The Numismatic Bibliomania Society



The E-Sylum: Volume 17, Number 33, August 10, 2014, Article 23


Almost as big this week as the Gold Kennedy story was the return of some ancient coins to Greece this week. Here's an excerpt from The Wall Street Journal. -Editor

Five ancient coins were returned to the Greek government Monday after a prominent collector from Rhode Island was prosecuted in a New York case that roiled the numismatic world.

Dating as far back as 515 B.C., the silver coins will be displayed for public view and research at the Numismatic Museum of Athens, Manhattan District Attorney Cyrus R. Vance Jr. and Greek announced at a ceremony marking the repatriation of coins dating to 500 B.C.

"The coins being returned to us by the New York County district attorney are exquisite ancient artifacts that reflect Greece's culture, history and enduring strength," said Ambassador Christos Panagopoulos. "Back home, where they belong, they will be displayed — with the gratitude of the Greek people to the DA — for all to admire, our citizens and visitors to Greece alike."

The pieces include two types of ancient Greek currency — staters and a didracham, or two-drachma coin — bearing images that include gods and other mythological figures.

They "will be of greater public benefit in an open place of study and scholarship than locked away in a safe," Vance said.

The coins were part of a case against hand surgeon and coin aficionado Dr. Arnold-Peter Weiss, whose January 2012 arrest during a coin auction at the Waldorf-Astoria hotel.

An orthopedics professor at Brown University's Alpert Medical School and author of a hand-surgery textbook, Weiss also had been on a coin collector and investor for 35 years and had served as on the board of the American Numismatic Society.

He later pleaded guilty to attempted criminal possession of stolen property. Those charges involved three coins he thought were fourth century B.C. Greek pieces that had been illegally taken from Italy — but were actually forgeries, prosecutors said. Weiss was aiming to sell one of them for about $350,000 and two others for about $1.2 million apiece, prosecutors said.

As part of his plea agreement, Weiss also forfeited about 20 other coins, including the authentic pieces headed back to Greece. Two of the coins have been returned to a previous owner, and the rest are to be given to cultural and academic institutions, prosecutors said.

To read the complete article, see: US officials return ancient coins to Greeks (

Dick Hanscom and heather Schena forwarded this article from the Daily Mail: Ancient coins from 500 B.C. will be returned to Greece after being found during New York auction (

Pablo Hoffman forwarded a New York Times article. He writes:

I think the case is an important milestone, referencing both counterfeiting and looting. Referring to US dealers' expectations of legal impunity while often handling items with doubtful provenance, the quote from Ute Wartenberg, Executive Director of the ANS is cautionary: ". . . there was nothing particularly unusual about it."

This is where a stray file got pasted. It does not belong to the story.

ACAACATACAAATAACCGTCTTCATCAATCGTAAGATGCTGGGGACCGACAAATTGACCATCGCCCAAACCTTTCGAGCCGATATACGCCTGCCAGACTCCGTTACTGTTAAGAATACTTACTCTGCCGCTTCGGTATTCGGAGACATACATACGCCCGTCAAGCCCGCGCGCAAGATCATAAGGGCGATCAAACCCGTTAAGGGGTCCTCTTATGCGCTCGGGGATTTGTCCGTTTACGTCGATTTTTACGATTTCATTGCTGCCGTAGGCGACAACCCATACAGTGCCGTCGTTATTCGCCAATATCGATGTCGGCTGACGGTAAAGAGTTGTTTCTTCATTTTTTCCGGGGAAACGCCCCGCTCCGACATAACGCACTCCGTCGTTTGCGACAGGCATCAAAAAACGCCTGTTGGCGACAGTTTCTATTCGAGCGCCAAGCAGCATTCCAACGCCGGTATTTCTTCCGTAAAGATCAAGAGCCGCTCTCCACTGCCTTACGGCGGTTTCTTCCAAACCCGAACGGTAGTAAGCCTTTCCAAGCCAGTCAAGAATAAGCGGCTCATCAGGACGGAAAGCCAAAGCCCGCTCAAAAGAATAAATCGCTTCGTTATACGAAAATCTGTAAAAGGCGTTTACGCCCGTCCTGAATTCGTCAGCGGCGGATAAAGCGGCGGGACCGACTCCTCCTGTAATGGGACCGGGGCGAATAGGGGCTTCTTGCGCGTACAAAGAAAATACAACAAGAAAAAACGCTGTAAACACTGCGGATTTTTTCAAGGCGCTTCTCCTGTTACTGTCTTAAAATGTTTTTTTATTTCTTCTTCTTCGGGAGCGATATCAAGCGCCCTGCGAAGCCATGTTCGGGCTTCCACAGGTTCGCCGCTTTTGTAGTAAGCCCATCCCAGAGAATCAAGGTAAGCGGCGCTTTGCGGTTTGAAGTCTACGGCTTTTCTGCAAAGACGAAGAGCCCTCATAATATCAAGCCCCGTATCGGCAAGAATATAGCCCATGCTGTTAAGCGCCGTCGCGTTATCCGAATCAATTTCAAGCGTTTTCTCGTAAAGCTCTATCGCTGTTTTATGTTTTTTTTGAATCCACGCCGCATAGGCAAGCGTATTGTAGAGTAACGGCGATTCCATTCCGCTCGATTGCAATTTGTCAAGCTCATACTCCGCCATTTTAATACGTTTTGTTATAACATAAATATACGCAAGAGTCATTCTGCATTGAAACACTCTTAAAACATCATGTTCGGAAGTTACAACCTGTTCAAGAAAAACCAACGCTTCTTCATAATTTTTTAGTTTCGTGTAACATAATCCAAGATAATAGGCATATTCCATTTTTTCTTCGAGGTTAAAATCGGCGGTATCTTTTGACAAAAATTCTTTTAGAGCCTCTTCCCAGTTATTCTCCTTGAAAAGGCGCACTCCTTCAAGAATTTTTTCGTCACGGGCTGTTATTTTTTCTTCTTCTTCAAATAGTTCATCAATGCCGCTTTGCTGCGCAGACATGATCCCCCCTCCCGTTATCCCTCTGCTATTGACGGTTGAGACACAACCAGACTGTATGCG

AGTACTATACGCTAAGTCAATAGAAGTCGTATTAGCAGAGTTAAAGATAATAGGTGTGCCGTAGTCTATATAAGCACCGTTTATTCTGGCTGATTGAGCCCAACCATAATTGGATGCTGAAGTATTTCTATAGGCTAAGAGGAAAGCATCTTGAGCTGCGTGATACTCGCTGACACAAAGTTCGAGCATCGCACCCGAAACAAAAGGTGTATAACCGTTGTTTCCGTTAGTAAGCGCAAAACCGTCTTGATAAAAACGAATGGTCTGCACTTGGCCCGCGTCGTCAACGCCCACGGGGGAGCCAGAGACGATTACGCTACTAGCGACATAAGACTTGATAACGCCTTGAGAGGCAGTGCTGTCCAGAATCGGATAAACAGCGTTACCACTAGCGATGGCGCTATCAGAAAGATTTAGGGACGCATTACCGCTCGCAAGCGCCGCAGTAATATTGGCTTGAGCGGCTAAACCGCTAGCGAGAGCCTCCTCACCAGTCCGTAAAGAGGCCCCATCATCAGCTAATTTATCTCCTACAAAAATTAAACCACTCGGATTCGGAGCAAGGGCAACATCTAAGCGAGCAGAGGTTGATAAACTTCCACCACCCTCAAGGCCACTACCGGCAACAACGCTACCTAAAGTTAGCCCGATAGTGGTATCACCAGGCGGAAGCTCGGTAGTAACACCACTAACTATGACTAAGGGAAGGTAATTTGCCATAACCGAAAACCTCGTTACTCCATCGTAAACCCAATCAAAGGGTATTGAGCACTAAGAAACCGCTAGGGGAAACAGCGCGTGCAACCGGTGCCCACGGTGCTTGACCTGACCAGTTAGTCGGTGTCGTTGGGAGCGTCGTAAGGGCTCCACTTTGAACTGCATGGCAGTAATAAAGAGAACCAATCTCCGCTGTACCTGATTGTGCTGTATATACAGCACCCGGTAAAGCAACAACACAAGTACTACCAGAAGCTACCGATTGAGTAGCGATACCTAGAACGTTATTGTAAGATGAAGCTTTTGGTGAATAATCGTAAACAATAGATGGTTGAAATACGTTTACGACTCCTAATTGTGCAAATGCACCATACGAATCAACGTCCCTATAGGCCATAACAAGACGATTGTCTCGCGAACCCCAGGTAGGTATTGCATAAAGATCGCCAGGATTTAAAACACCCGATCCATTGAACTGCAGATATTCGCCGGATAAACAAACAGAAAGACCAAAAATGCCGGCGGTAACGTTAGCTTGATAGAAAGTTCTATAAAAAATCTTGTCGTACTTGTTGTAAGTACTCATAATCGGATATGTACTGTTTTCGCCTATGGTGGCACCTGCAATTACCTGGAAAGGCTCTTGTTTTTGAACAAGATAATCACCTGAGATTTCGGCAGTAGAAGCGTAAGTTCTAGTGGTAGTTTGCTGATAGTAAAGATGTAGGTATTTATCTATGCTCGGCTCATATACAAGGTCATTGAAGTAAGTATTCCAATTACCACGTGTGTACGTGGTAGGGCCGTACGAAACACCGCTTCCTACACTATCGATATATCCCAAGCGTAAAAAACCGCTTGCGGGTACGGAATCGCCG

Coins returned to greece Five ancient Greek coins that had nearly been sold at auction at the Waldorf-Astoria were returned on Monday to the Greek government, ending an unusual prosecution that roiled the coin-collecting world and led to the conviction of a prominent surgeon.

The coins were among 20 rare pieces from the ancient world that the surgeon, Dr. Arnold-Peter Weiss, tried to sell at the Waldorf-Astoria on Jan. 3, 2012.

One of the buyers who approached Dr. Weiss was an informant, who caught him on tape saying he knew that one of the coins he was selling had been recently looted from Sicily.

“There’s no paperwork,” the doctor said, according to a criminal complaint filed by the Manhattan district attorney’s office. “I know this is a fresh coin; this was dug up a few years ago.”

The case never went to trial, but Dr. Weiss’s arrest sent chills through the numismatic world, where state charges for possession of stolen property are extremely rare. In years past, American dealers caught with ancient coins dug up in the modern era of strong patrimony laws in countries like Greece and Italy usually faced civil suits in federal court.

At worse, they risked being forced to forfeit the artifacts to the United States government, which in most cases returned them to the source countries without pursuing criminal charges, experts on cultural property law said. As a result, some dealers were willing to market coins with spotty paperwork and murky histories.

“You could almost call it a landmark case — he did something that was suddenly seen as criminal,” said Ute Wartenberg, the executive director of the American Numismatic Society. “This was like something that could have happened to a whole bunch of people; there was nothing particularly unusual about it.”

To read the complete article, see: Ancient Coins Returned to Greece, Ending U.S. Ordeal (

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Wayne Homren, Editor

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